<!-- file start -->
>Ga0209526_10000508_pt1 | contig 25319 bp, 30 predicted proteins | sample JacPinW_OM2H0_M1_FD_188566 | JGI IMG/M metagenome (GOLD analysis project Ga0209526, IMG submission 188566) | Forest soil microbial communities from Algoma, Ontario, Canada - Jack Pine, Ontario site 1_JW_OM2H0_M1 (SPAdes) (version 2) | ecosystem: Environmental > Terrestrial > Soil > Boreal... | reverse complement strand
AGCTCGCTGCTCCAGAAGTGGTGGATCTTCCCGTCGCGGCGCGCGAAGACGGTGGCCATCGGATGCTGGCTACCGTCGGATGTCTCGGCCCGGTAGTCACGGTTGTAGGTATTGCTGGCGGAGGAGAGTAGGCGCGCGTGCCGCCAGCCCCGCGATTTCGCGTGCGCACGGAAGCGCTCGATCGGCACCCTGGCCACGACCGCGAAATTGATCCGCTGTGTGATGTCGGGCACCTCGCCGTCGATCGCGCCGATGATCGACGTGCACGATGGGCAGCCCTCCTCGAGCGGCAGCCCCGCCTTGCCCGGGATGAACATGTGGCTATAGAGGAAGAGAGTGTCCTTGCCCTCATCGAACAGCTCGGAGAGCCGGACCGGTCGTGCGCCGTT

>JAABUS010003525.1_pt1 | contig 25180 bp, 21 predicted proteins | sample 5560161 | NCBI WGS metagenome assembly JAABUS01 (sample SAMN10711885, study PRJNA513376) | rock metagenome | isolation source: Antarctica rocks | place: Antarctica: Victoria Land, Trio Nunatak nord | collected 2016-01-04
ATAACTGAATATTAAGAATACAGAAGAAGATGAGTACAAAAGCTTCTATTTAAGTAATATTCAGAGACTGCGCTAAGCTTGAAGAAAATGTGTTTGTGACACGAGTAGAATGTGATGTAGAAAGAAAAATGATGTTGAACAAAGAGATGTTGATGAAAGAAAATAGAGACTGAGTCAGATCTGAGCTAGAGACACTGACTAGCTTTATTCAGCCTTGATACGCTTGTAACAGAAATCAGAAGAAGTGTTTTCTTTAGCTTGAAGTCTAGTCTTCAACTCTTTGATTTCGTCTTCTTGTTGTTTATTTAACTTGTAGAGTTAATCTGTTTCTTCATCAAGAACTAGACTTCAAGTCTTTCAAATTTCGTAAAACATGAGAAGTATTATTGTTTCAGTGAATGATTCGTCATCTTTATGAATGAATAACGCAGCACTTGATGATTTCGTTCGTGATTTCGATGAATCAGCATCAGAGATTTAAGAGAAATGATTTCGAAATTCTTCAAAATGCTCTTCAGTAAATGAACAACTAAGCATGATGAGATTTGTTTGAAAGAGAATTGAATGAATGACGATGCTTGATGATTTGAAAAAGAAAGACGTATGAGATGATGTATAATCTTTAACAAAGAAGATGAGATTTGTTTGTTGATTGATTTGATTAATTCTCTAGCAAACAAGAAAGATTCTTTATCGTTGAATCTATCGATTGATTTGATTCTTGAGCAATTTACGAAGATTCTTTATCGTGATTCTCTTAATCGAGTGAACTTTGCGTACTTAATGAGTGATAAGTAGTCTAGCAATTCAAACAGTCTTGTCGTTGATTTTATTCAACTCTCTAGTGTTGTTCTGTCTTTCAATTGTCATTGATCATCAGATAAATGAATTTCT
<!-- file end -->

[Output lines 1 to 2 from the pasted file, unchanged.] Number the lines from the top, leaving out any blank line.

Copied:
>Ga0209526_10000508_pt1 | contig 25319 bp, 30 predicted proteins | sample JacPinW_OM2H0_M1_FD_188566 | JGI IMG/M metagenome (GOLD analysis project Ga0209526, IMG submission 188566) | Forest soil microbial communities from Algoma, Ontario, Canada - Jack Pine, Ontario site 1_JW_OM2H0_M1 (SPAdes) (version 2) | ecosystem: Environmental > Terrestrial > Soil > Boreal... | reverse complement strand
AGCTCGCTGCTCCAGAAGTGGTGGATCTTCCCGTCGCGGCGCGCGAAGACGGTGGCCATCGGATGCTGGCTACCGTCGGATGTCTCGGCCCGGTAGTCACGGTTGTAGGTATTGCTGGCGGAGGAGAGTAGGCGCGCGTGCCGCCAGCCCCGCGATTTCGCGTGCGCACGGAAGCGCTCGATCGGCACCCTGGCCACGACCGCGAAATTGATCCGCTGTGTGATGTCGGGCACCTCGCCGTCGATCGCGCCGATGATCGACGTGCACGATGGGCAGCCCTCCTCGAGCGGCAGCCCCGCCTTGCCCGGGATGAACATGTGGCTATAGAGGAAGAGAGTGTCCTTGCCCTCATCGAACAGCTCGGAGAGCCGGACCGGTCGTGCGCCGTT